I must have looked like a whipped pup when I made my way up to our apartment and I thought Ed was probably asleep so I was quiet going in the door and making my way to my room. Before I shut the door I thought I heard something. Yes, it was voices coming from Ed’s room; I heard a women’s voice, and laughter… it was Elsa! I thought about bursting in on them, exposing them during their affair, but then I thought, I have no claim on her… I was the one who stood her up. I returned to my room and spent a sleepless night torturing myself with visions of what was going on in the next room. Around 2 am I heard Elsa leave, and I turned my thoughts toward my friend Ed, and how he had betrayed me. I must have fallen asleep at some point because I woke up at 10 the next day and didn’t come out of my room till noon.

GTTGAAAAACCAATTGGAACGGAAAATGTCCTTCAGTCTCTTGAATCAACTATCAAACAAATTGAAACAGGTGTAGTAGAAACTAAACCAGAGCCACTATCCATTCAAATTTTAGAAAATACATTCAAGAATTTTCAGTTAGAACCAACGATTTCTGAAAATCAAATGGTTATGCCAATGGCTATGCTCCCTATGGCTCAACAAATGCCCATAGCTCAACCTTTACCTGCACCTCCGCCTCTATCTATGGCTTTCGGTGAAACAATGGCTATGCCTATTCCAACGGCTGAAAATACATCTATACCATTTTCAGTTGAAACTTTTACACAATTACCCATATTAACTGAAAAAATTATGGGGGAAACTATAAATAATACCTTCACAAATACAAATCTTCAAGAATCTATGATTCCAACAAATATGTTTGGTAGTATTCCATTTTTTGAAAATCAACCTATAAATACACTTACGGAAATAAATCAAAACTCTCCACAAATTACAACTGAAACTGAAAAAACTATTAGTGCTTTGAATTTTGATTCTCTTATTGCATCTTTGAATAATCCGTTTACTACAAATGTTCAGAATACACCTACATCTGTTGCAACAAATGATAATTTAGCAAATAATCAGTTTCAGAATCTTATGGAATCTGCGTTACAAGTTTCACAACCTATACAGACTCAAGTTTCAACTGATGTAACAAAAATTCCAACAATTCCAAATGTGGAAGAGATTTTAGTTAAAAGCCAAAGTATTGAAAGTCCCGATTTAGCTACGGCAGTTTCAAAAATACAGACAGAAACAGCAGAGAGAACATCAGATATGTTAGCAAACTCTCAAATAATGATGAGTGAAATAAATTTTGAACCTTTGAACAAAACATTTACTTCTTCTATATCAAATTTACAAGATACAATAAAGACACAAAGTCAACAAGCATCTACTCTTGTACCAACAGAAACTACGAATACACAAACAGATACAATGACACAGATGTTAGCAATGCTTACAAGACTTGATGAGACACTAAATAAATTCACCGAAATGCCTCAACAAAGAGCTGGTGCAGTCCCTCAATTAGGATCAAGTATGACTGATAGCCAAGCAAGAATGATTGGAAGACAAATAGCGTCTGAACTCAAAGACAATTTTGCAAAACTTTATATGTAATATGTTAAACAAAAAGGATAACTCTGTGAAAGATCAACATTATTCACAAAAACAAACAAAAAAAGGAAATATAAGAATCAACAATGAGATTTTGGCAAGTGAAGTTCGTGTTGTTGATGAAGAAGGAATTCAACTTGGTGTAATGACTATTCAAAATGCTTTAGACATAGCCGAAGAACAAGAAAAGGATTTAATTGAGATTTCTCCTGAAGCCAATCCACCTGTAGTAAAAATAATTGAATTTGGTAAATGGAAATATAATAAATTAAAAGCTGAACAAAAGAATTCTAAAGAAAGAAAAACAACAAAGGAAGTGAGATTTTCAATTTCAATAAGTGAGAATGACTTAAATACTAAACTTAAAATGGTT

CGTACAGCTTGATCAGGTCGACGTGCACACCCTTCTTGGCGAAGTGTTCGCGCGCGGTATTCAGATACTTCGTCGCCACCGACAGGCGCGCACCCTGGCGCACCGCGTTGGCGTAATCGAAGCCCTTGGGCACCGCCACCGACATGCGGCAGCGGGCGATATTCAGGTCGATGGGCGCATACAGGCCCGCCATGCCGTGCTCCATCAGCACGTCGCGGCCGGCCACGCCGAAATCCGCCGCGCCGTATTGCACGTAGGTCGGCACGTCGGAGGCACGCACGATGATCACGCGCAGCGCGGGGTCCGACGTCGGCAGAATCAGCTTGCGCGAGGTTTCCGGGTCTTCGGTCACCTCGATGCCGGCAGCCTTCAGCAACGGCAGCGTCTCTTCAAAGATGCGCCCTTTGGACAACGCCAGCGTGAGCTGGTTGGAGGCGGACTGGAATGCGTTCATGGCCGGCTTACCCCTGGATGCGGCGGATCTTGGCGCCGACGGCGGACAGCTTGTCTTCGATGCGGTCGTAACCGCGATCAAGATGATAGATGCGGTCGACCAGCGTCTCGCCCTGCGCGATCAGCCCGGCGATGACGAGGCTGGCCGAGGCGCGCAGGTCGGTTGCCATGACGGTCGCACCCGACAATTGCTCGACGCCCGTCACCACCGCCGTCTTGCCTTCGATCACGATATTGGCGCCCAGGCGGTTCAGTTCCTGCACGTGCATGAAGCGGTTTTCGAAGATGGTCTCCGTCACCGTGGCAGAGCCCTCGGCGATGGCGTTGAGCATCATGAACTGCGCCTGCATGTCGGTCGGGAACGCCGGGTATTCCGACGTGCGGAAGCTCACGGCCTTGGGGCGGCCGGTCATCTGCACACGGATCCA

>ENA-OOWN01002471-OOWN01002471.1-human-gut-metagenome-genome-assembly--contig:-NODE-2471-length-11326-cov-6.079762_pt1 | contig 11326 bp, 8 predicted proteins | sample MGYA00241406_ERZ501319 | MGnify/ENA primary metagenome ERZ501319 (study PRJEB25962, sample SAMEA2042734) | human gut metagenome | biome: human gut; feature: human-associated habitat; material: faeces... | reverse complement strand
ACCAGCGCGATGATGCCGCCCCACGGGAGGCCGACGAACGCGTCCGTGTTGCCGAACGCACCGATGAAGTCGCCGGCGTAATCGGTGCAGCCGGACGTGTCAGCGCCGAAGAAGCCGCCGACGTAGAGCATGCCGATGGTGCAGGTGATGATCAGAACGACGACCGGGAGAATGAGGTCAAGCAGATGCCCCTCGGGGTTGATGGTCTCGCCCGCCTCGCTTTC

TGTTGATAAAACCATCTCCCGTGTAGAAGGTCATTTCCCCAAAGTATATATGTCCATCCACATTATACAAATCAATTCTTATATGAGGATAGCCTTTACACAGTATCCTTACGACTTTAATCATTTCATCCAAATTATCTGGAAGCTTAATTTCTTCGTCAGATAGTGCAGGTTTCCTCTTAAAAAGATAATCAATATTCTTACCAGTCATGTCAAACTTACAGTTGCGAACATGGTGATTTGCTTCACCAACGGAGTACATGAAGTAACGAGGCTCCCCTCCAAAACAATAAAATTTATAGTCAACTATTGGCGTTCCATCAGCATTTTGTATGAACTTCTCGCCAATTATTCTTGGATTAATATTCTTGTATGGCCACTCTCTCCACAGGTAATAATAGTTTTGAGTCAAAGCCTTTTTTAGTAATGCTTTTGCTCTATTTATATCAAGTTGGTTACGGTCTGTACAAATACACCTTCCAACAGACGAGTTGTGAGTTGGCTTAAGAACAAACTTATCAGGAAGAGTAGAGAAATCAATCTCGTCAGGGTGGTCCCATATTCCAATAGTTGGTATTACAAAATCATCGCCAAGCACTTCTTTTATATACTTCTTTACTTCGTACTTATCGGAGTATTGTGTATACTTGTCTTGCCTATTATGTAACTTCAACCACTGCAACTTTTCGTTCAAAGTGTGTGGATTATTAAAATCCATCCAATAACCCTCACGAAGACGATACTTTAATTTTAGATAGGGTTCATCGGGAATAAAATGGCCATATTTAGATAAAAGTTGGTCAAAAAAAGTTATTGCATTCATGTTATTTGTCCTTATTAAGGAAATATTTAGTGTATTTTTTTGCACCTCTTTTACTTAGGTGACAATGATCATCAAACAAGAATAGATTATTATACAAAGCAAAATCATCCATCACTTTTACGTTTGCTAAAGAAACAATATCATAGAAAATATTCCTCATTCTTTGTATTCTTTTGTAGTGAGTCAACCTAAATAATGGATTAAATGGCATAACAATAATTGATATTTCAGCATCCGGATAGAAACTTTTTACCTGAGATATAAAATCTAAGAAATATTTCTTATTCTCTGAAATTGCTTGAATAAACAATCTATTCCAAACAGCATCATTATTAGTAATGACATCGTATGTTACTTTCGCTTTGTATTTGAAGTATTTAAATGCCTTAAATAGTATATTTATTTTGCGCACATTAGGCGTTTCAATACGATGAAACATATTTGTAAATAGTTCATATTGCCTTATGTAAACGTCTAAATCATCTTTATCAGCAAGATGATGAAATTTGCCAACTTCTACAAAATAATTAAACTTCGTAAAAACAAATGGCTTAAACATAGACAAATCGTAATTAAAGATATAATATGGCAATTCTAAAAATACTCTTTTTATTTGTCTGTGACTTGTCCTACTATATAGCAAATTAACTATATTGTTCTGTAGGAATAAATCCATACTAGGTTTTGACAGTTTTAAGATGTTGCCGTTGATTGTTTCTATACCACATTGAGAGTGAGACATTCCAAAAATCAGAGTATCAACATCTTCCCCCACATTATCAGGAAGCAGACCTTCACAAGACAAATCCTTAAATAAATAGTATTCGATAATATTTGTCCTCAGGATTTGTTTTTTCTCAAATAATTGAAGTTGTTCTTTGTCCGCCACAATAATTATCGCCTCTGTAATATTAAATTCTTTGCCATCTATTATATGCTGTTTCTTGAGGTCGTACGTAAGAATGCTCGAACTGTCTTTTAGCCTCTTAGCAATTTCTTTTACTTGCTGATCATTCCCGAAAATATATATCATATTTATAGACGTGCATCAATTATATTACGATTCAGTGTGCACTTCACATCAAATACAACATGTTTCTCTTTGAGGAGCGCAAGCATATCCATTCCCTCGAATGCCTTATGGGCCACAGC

The next few days were a little painful, I was depressed, angry and jealous at my good friend turned traitor, who had “stolen” my girl. He never said anything about it but he must have known I knew because I was acting unusually distant. I was also more introverted than usual as I plotted my revenge and obsessed on teaching Ed a lesson about friendship and loyalty.